Several participants shared how these experiences increased their knowledge of early Adventist history. Many were inspired by how much the early Adventist pioneers were able to accomplish with limited resources―and committed themselves to doing more with the resources currently available to them. Beginning on page 40 are a few of the many reflections shared by study-tour participants.
An outcome of the study tour was the establishment of a restoration project supported by Seventh-day Adventist university presidents and institutions. Educators were made aware of the various restoration needs and were inspired as a group to launch the Little Red School House Restoration Project at the William Miller farm, Whitehall, Low Hampton, New York. The budget, which included not only restoration of the schoolhouse, but also reconstruction of the attached woodshed, was set at US$45,000, which includes US$10,000 for furnishings (historical desks, etc.), and US$5,000 for landscaping. By the end of the tour, the study tour group had raised US$41,386 in pledges. The fundraising project is well underway and is open to any individual or institution that would like to contribute. More information on how to do so is available on page 43. (See also the “Little Red School House Restoration Project” on page 42 of this issue of JAE.)
For some, this was the first time they had visited historic Adventist sites in North America, while many others had either taken the tour before or at least visited individual sites. However, for many of the participants, experiencing the study tour with fellow colleagues in Adventist education added another dimension―one of camaraderie, support, and shared mission. From spending time in conversation and sharing challenges and solutions on the hours-long bus rides between sites, to fellowshipping at mealtime and worshiping together, singing old Advent hymns, and praying for one other, attendees built and strengthened bonds of friendship and support. The experience of walking in the footsteps of the pioneers will continue to have an impact on Adventist education leaders as they return to their home institutions and continue fulfilling the mission of Adventist education.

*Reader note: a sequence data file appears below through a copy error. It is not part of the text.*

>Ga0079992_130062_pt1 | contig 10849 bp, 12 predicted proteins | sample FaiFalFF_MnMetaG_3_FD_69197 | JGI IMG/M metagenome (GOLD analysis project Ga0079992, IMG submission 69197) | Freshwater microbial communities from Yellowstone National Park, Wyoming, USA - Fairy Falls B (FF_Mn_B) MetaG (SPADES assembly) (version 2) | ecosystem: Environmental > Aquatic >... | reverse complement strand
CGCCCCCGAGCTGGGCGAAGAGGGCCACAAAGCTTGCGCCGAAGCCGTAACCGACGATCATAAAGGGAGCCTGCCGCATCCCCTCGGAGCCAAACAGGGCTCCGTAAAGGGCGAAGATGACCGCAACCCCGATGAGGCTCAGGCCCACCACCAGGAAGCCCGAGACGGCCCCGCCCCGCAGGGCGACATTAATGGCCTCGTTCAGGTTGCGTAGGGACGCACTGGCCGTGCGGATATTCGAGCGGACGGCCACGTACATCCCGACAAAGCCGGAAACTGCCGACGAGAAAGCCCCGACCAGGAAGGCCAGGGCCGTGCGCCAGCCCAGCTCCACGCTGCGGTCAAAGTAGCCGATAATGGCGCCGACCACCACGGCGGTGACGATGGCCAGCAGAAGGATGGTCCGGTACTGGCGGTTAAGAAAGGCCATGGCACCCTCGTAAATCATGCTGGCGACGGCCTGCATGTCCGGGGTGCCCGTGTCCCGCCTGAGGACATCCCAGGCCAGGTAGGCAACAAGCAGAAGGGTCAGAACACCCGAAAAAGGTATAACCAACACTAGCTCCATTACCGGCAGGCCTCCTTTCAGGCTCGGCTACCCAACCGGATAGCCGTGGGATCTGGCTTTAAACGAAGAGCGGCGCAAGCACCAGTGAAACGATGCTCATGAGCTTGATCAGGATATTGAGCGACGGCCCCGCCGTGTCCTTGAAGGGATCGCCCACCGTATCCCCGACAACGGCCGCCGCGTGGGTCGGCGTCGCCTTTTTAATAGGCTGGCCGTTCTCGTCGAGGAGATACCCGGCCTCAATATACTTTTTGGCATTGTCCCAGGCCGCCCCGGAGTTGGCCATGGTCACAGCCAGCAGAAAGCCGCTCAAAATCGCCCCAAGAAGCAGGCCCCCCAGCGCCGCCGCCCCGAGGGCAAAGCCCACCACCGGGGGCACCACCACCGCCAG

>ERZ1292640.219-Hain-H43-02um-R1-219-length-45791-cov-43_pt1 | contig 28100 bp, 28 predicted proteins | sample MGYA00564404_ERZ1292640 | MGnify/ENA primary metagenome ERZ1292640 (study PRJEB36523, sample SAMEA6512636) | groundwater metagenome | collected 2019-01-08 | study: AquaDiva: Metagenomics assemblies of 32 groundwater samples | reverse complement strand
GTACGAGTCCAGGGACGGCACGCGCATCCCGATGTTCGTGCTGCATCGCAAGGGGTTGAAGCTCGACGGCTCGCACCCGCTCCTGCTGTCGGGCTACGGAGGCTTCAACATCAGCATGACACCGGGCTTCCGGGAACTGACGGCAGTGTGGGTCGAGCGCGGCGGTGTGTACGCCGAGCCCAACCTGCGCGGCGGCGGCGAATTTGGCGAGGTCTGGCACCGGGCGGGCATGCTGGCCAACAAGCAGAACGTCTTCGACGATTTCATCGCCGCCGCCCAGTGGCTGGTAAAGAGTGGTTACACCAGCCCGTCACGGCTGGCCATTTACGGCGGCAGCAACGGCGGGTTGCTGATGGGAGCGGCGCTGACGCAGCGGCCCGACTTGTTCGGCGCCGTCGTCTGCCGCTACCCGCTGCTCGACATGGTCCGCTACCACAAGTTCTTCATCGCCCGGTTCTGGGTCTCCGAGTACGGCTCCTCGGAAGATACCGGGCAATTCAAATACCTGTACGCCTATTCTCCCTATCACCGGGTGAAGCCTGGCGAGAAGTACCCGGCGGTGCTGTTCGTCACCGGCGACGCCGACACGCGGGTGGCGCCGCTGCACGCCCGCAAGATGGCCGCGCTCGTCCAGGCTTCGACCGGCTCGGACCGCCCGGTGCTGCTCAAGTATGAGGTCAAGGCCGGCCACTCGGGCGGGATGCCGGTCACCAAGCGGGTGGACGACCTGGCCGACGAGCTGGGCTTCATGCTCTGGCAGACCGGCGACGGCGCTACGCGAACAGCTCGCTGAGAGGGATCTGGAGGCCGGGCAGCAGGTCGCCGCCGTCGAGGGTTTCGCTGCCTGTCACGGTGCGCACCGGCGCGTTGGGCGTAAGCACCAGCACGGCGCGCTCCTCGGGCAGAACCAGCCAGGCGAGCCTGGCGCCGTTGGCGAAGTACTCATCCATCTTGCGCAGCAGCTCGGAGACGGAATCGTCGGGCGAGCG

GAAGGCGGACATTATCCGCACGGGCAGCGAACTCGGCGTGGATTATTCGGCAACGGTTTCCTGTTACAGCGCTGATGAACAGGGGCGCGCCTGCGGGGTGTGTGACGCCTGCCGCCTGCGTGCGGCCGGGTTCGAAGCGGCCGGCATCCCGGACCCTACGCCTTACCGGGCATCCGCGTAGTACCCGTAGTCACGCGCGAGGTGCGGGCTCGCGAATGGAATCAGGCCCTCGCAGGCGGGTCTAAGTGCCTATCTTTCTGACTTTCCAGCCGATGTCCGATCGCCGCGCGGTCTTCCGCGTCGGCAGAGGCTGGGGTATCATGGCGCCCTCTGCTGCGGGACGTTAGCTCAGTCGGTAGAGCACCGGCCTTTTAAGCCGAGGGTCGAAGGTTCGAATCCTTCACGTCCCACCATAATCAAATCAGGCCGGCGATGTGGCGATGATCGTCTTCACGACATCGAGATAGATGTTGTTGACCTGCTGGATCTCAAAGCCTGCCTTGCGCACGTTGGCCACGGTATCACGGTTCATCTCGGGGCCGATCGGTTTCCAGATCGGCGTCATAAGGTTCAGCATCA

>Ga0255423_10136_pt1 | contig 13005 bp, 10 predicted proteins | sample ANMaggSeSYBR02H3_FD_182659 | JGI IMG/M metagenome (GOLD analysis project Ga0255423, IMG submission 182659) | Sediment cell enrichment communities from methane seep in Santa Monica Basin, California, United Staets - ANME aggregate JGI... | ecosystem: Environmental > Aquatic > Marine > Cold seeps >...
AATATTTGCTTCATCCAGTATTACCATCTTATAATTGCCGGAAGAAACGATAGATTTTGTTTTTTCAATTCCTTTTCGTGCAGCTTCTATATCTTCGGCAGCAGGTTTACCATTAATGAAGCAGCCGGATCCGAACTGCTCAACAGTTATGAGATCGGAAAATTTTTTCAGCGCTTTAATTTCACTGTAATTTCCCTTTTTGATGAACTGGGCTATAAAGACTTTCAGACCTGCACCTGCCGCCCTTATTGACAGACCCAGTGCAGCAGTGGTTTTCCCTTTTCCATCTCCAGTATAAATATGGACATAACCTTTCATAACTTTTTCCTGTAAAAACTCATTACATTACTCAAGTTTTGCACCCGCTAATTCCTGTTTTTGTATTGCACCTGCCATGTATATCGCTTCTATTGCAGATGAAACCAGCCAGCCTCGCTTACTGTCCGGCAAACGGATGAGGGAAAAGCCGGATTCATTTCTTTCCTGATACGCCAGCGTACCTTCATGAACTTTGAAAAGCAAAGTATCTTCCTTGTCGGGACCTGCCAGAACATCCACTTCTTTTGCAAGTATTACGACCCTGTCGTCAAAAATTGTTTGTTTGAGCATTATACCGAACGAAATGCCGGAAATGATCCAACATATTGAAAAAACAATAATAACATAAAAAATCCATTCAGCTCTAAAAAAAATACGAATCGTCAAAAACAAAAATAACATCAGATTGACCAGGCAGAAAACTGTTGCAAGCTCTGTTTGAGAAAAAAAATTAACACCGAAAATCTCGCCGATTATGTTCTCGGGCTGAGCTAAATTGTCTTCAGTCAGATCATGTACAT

* Merlin D. Burt, Adventist Pioneer Places: New York and New England (Hagerstown, Md.: Review and Herald, 2011); also, James R. Nix, Battle Creek: A Guide to Historic Adventist Sites (Battle Creek, Mich.: James R. Nix, 2018).
Faith-Ann A. McGarrell, “Adventist History Study Tour: Walking in the Footsteps of the Pioneers,” The Journal of Adventist Education 82:1 (January-March 2020): 36-41.
“O For That Flame”
My first encounter with the Adventist pioneers—James and Ellen White, Joseph Bates, and others―was in Missionary Volunteer (now Adventist Youth) meetings in the 1960s. When I later joined the teaching service, I found myself teaching about these people in the primary (elementary) school classes. Of all the pioneers, I was the most fascinated and obsessed with William Miller, especially his reconciliation of historical events with meticulous mathematical calculations of when the Second Advent should occur.